Although this book is a sequel to Dawn, it can almost be read by itself if the reader is given a little background information. Dawn it told in Lilith’s point of view while Adulthood Rites is narrated by Akin.

I don’t want to spoil the first book for anyone, so this review will contain more opinions than plot critique. I wish I had liked this book more. Dawn, in my opinion, is one of the best sci-fi novels I’ve ever read. I was so excited for the sequel to live up to it; but maybe my expectations were set too high. It was interesting to read this book from a child’s point of view, knowing that he is a biased narrator yet believing everything he says. Butler does a great job painting the conflict that Akin feels between his split human and alien DNA.

I find it amusing that this series is categorized as “horror”. I almost didn’t start it because I was scared it would be too disturbing/horrific. “Post apocalyptic” is definitely a better genre, but it is irking to read about humans used as gene material and treated like animals by alien beings who have tentacles growing out of their bodies.

If you’re looking for a good adult sci-fi read, I definitely recommend trying this trilogy out. I look forward to (hopefully) reading the third book this month. I have a habit of putting off the last books of series and end up never finishing them.

Review- Voice of Innocence

Voice of Innocence by Lindsay Detwiler

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Rating: 5/5 stars

“Life, as I’ve learned, fails to be a concrete, concise package that can easily be wrapped up and contained. Life is full of messy, unpredictable circumstances that test not only our characters, but the people around us as well.”

I was given an e-copy of this book in exchange for an honest review.

Corbin and Emma meet on the first day of their sophomore year art class. Emma stumbles with her words and is embarrassingly uncreative, while Corbin dreams of attending an art school after graduation. The two are seemingly opposites, but soon find themselves completing each other. Corbin brings out the fun in Emma–he takes her out sledding on snow days and adventures in the woods. Emma helps Corbin heal and overcome the hardships in his life. They are a perfect couple, but their world gets torn apart with Corbin is convicted of murder. Corbin is innocent, but is sentenced to a life behind bars. 28 years later, evidence of the real killer arises and Corbin is set free. Where does that leave him and Emma?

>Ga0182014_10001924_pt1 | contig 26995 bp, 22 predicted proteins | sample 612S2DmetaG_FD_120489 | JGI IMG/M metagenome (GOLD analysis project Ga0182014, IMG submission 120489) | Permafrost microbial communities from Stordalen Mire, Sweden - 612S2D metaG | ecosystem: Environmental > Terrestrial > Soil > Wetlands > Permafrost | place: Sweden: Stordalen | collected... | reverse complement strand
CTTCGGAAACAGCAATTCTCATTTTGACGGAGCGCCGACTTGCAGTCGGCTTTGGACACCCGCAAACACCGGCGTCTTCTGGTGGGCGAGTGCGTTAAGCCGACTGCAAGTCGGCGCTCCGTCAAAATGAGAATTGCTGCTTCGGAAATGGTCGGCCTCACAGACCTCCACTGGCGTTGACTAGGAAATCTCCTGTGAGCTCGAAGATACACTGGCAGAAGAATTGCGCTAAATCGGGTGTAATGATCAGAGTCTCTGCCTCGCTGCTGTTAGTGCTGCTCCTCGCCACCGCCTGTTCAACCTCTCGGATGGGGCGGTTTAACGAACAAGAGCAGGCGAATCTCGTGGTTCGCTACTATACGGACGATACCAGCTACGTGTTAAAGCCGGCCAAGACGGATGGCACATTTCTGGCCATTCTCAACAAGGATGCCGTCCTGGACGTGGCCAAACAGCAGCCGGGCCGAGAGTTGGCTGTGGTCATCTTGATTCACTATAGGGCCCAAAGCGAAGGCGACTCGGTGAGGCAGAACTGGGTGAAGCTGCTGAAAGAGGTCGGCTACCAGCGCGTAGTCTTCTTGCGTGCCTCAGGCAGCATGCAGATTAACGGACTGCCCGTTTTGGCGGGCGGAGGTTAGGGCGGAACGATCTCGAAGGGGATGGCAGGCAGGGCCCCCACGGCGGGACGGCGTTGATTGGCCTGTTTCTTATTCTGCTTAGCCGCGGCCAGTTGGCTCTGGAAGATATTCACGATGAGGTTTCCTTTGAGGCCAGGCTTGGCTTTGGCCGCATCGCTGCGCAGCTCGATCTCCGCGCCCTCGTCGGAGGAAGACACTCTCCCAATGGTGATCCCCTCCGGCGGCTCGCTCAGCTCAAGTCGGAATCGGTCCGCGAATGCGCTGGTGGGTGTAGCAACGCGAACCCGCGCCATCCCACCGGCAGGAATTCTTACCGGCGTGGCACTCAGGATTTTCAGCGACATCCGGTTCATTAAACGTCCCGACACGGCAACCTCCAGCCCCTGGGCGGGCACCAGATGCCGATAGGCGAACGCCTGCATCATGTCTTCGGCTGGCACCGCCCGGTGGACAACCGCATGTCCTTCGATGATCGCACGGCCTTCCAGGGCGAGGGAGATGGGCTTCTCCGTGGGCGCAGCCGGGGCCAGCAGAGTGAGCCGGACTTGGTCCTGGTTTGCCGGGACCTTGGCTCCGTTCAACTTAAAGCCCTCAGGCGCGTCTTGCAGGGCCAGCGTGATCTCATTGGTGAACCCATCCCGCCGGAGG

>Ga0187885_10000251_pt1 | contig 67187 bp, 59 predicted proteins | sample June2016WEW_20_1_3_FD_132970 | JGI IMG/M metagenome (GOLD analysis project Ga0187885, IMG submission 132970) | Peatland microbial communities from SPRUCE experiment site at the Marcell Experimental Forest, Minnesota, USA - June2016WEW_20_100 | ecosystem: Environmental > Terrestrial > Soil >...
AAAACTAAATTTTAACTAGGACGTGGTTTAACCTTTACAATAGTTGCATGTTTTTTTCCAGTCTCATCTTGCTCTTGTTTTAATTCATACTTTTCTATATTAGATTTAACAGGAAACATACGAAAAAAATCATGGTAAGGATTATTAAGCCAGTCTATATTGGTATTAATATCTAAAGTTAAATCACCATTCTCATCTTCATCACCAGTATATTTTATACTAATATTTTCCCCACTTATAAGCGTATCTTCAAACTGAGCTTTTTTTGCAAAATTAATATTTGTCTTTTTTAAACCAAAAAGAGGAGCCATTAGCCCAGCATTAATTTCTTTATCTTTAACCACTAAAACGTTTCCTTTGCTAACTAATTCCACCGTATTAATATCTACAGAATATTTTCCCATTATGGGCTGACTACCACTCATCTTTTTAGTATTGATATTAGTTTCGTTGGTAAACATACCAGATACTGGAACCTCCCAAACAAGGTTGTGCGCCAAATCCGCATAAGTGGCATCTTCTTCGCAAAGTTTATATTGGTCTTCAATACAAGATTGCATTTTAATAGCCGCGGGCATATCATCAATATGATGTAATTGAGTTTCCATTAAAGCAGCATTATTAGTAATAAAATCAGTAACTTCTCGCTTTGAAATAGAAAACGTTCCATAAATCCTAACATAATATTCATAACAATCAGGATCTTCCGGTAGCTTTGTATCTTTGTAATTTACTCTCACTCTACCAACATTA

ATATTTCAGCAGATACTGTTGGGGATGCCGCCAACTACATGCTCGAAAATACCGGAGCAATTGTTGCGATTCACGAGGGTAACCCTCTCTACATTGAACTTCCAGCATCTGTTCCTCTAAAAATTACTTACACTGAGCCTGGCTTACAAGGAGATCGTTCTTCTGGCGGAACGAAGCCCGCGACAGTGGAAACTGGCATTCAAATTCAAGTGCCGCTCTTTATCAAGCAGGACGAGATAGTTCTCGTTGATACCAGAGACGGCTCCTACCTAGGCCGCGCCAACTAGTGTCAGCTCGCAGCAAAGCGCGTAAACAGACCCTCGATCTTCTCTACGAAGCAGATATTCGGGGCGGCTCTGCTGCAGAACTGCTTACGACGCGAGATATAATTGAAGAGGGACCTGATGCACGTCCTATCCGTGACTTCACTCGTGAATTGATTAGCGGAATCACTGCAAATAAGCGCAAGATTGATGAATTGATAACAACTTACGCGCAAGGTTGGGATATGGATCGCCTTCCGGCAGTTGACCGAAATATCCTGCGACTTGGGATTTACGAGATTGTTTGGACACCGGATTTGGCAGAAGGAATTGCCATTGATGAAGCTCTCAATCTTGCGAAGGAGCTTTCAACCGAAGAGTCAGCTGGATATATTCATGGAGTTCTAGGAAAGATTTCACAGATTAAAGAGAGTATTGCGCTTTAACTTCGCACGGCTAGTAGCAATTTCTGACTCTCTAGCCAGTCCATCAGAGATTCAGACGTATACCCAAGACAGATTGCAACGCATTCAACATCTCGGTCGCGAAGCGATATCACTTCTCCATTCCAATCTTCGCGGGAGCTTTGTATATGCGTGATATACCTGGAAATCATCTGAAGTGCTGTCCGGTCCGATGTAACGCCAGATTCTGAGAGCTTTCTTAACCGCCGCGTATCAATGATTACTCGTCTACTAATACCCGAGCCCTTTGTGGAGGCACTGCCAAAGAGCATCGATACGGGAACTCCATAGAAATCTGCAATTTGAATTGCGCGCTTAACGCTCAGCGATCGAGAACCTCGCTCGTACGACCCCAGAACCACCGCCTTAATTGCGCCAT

This book tore me apart. I was so excited for Emma and Corbin’s journey through their first love. I enjoyed the innocent passion they felt for each other. Every step in their relationship made me smile. Somehow, at the same time, this book ripped my heart out and crushed it.

It’s so hard to think of a life that could have been, but was unjustly stopped short. No one can say who had it worse– Corbin behind bars or Emma having to give up on the life planned out ahead of her. I was sad for both of them and was in a bad mood for half of my time spent reading this book. I wondered why I was feeling so upset a few days ago, and realized it was because Corbin and Emma were in a fight. Lindsay Detwiler certainly has a way of capturing the reader and pulling them into her world.